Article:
The Ninebarrow boys

Firm friends since meeting at school in Poole some twenty years ago, they have grown up together, moved away to study apart and come back to Dorset in order to reach out to the world. Now with an emerging talent Horizon Award nomination at this year’s BBC Radio 2 Folk Awards, Ninebarrow – Jon Whitley and Jay LaBouchardiere – are well on their way. Even though their ultimate destination remains obscure, with one thing leading to another very nicely thus far, when they say they want to take it as far as it goes, that could end up being quite a journey.

In January they both gave notice to quit salaried career jobs – Jon as a primary school teacher, Jay as a GP – in order to pursue musical ambitions that have already seen them rack up a slew of awards and accolades from the Larmer Tree Festival Breakthrough Award in 2013 and Dorset-based Fatea magazine website’s Best Duo crown in 2015, to four-star album reviews in the Daily Telegraph and R2 magazine and five-star notices in Maverick and English Dance and Song (the English Folk Dance & Song Society magazine) for last year’s Releasing the Leaves.

As in its predecessor, 2014’s While the Blackthorn Burns, their home county looms large in that album with Dorset stories, places, folklore and landscapes informing richly evocative original material. While inventive new readings of traditional songs are more a sound of Dorset than a specific ‘Dorset sound’ Ninebarrow’s music is steeped in the wider English folk music tradition captured in the songs and dances collected from the West Country by Edwardian pioneers such as Cecil Sharp and the Hammond brothers.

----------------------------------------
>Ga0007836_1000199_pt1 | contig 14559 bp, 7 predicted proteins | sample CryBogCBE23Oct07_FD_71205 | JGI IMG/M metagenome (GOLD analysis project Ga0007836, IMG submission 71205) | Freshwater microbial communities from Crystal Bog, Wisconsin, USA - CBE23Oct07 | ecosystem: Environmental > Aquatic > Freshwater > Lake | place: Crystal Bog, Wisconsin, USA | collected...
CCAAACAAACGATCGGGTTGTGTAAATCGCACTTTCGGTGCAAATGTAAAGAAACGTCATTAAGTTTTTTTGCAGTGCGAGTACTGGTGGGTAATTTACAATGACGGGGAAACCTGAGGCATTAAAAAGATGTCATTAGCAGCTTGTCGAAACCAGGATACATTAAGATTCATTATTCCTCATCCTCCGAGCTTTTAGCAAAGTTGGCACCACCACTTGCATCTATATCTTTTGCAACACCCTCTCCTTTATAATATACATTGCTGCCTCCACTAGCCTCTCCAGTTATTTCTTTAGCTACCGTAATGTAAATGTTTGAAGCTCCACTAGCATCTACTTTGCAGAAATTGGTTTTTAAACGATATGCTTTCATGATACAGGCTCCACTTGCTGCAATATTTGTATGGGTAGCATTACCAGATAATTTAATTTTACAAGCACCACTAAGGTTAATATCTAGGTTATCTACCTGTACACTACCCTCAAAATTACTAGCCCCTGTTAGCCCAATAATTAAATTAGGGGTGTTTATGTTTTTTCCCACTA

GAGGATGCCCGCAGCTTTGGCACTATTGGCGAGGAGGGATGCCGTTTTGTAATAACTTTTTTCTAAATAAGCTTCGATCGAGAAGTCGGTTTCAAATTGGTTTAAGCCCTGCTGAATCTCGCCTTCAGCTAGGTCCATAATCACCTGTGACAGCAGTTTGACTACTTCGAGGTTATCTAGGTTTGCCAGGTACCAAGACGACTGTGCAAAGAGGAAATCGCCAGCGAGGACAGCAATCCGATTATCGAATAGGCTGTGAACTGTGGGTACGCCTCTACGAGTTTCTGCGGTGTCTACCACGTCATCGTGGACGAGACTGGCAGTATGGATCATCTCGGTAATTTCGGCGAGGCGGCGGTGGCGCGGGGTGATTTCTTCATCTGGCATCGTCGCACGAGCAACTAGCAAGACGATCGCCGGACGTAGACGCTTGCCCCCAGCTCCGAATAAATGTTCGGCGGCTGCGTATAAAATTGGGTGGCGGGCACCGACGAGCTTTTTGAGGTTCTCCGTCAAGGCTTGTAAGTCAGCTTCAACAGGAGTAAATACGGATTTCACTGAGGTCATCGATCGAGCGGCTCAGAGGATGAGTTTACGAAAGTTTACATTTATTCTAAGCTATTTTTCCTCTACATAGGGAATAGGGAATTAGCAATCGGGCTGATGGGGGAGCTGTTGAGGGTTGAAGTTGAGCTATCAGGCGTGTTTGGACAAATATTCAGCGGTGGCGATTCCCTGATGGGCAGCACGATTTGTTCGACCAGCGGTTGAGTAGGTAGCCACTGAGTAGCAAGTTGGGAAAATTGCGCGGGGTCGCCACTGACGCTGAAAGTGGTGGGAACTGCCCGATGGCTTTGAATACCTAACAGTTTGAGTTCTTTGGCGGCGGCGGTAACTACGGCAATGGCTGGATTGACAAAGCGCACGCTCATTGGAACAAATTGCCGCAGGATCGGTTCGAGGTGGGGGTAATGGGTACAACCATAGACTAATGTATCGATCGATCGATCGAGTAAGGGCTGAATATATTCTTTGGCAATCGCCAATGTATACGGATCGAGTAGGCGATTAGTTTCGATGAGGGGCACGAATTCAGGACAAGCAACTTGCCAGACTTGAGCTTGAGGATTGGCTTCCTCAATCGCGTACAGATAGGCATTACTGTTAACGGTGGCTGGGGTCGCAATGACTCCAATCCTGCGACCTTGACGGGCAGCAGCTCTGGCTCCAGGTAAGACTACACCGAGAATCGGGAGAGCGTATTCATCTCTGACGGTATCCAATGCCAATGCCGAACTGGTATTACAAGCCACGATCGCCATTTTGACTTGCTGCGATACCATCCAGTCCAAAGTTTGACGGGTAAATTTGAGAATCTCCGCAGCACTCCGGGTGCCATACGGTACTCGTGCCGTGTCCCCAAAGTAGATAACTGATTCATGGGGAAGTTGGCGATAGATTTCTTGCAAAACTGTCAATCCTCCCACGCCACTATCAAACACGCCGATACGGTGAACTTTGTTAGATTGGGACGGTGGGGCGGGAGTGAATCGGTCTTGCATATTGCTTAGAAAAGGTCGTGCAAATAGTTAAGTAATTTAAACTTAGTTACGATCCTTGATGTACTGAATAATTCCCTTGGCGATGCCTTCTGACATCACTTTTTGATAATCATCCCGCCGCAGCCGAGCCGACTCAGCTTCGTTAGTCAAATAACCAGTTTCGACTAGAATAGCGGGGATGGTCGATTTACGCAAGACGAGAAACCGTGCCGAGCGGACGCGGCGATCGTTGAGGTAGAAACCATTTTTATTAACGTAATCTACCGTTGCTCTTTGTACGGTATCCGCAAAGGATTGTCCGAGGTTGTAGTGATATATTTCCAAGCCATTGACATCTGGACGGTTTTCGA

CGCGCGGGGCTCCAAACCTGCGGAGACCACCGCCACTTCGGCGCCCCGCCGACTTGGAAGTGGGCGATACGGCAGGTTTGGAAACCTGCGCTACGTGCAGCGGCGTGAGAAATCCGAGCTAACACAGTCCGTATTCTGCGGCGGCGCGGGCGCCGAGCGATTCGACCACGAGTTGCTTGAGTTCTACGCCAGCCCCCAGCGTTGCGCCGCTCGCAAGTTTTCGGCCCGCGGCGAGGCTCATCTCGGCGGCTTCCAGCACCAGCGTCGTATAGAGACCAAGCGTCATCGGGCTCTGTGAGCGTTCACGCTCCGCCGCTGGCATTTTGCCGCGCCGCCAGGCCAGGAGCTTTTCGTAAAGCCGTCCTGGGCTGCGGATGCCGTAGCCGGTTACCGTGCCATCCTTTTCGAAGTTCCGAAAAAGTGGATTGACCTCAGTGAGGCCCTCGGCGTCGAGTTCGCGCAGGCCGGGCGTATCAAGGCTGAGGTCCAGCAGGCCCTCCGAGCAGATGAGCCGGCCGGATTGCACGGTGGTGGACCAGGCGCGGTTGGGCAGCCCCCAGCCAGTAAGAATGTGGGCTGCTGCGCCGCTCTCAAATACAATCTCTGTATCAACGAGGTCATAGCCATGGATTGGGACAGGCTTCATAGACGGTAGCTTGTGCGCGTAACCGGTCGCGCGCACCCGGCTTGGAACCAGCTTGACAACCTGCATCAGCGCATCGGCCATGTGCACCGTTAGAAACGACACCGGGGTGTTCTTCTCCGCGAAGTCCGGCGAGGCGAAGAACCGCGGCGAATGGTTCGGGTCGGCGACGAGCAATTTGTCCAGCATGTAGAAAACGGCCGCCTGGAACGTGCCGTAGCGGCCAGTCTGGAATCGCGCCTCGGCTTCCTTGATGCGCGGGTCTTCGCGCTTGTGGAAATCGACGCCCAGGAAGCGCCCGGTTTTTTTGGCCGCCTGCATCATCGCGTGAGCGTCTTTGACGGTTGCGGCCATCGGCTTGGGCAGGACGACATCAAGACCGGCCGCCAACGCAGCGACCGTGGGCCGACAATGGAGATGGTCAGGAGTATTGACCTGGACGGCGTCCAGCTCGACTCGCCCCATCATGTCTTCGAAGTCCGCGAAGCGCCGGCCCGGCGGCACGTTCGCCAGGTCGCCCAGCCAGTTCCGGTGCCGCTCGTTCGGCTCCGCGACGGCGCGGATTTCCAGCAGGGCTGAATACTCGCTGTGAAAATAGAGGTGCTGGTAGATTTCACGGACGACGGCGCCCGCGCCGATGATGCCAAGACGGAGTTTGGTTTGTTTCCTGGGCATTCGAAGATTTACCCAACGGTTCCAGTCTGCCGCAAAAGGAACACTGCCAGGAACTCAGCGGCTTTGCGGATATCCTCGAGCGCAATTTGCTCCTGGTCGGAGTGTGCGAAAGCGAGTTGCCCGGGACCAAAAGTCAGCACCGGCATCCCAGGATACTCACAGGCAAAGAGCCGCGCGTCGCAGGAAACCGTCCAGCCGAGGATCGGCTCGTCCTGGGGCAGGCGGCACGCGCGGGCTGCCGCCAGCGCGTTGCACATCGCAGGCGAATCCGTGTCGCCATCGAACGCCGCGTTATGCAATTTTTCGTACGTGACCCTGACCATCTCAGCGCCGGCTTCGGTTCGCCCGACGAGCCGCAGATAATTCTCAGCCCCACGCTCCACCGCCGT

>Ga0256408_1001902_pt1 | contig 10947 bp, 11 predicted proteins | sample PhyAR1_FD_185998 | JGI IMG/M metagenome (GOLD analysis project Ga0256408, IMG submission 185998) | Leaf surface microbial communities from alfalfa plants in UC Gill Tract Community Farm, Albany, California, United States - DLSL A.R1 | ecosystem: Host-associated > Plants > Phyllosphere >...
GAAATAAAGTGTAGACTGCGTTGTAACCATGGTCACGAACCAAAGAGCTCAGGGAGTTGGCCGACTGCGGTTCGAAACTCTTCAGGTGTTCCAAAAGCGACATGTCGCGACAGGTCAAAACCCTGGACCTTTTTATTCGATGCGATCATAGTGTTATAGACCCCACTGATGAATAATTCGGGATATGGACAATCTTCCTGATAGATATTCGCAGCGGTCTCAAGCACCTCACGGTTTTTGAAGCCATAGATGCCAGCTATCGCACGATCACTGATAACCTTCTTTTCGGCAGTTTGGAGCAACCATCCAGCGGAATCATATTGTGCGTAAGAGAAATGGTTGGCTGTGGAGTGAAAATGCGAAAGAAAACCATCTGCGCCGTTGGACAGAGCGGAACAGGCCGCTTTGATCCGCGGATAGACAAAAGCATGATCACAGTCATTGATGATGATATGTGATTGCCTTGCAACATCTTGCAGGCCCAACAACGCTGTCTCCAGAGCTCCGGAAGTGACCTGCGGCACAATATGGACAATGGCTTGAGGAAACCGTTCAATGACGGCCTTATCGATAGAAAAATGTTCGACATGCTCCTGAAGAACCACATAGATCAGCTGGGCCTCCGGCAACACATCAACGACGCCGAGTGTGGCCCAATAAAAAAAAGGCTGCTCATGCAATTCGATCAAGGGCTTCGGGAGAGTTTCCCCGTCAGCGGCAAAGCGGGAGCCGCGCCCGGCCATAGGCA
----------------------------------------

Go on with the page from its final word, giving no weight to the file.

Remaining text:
‘Dorset is a huge part of what we do,’ says Jon. ‘It influences our own songs although we’re not singing specific Dorset songs or performing in a Dorset style. I’m not sure there even is one. The Celtic folk tradition is well established and it’s much closer to the everyday lives of many Scottish, Irish and Welsh communities than perhaps the English tradition is to ours. We did think about not wanting to be identified as a regional band, but every time anyone writes about us, it’s always as a Dorset-based duo, so we’re more relaxed about it now. I can’t imagine doing this from anywhere other than home – I’m very happy if a tour ends with a long drive that takes us back to Dorset.’

Ninebarrow spend a lot of time on the road, playing shows in arts centres, folk clubs, village halls, churches and festival fields. They have also embraced American-style house gigs in which they perform at someone’s house or private party. Fame and fortune have never been much of a motivation, but paying the bills and getting better at what they do have been. Until a few months ago, they combined busy professional lives with making music when they could. Rehearsals were often late-night affairs, songs arrived out of the ether and were worked on in spare moments, and recording happened when time and budget were available.